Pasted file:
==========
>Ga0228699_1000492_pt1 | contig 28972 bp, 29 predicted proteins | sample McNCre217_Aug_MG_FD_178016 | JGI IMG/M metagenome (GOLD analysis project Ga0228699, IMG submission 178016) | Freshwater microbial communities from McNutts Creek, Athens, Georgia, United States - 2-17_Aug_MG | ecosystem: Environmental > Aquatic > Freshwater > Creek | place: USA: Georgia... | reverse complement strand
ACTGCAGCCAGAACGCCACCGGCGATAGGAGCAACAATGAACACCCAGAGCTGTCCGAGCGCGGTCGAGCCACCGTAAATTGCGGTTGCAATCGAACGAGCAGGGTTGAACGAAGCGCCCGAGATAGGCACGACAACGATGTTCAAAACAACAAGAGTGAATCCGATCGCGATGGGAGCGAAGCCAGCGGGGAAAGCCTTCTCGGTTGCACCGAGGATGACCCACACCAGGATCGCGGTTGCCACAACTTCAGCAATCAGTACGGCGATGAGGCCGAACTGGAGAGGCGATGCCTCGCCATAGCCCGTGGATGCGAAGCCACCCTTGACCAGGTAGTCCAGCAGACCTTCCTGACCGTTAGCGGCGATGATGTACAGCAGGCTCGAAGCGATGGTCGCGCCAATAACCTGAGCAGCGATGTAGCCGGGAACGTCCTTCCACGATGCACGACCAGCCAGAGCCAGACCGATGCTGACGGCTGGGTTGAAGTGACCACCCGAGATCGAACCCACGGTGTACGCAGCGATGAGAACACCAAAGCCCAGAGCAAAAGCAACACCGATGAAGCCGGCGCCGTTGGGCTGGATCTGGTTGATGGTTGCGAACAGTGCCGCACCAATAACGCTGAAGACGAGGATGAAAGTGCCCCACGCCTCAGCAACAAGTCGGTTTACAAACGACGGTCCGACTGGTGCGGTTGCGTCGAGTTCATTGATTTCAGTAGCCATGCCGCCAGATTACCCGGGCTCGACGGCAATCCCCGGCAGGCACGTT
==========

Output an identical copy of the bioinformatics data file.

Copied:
>Ga0228699_1000492_pt1 | contig 28972 bp, 29 predicted proteins | sample McNCre217_Aug_MG_FD_178016 | JGI IMG/M metagenome (GOLD analysis project Ga0228699, IMG submission 178016) | Freshwater microbial communities from McNutts Creek, Athens, Georgia, United States - 2-17_Aug_MG | ecosystem: Environmental > Aquatic > Freshwater > Creek | place: USA: Georgia... | reverse complement strand
ACTGCAGCCAGAACGCCACCGGCGATAGGAGCAACAATGAACACCCAGAGCTGTCCGAGCGCGGTCGAGCCACCGTAAATTGCGGTTGCAATCGAACGAGCAGGGTTGAACGAAGCGCCCGAGATAGGCACGACAACGATGTTCAAAACAACAAGAGTGAATCCGATCGCGATGGGAGCGAAGCCAGCGGGGAAAGCCTTCTCGGTTGCACCGAGGATGACCCACACCAGGATCGCGGTTGCCACAACTTCAGCAATCAGTACGGCGATGAGGCCGAACTGGAGAGGCGATGCCTCGCCATAGCCCGTGGATGCGAAGCCACCCTTGACCAGGTAGTCCAGCAGACCTTCCTGACCGTTAGCGGCGATGATGTACAGCAGGCTCGAAGCGATGGTCGCGCCAATAACCTGAGCAGCGATGTAGCCGGGAACGTCCTTCCACGATGCACGACCAGCCAGAGCCAGACCGATGCTGACGGCTGGGTTGAAGTGACCACCCGAGATCGAACCCACGGTGTACGCAGCGATGAGAACACCAAAGCCCAGAGCAAAAGCAACACCGATGAAGCCGGCGCCGTTGGGCTGGATCTGGTTGATGGTTGCGAACAGTGCCGCACCAATAACGCTGAAGACGAGGATGAAAGTGCCCCACGCCTCAGCAACAAGTCGGTTTACAAACGACGGTCCGACTGGTGCGGTTGCGTCGAGTTCATTGATTTCAGTAGCCATGCCGCCAGATTACCCGGGCTCGACGGCAATCCCCGGCAGGCACGTT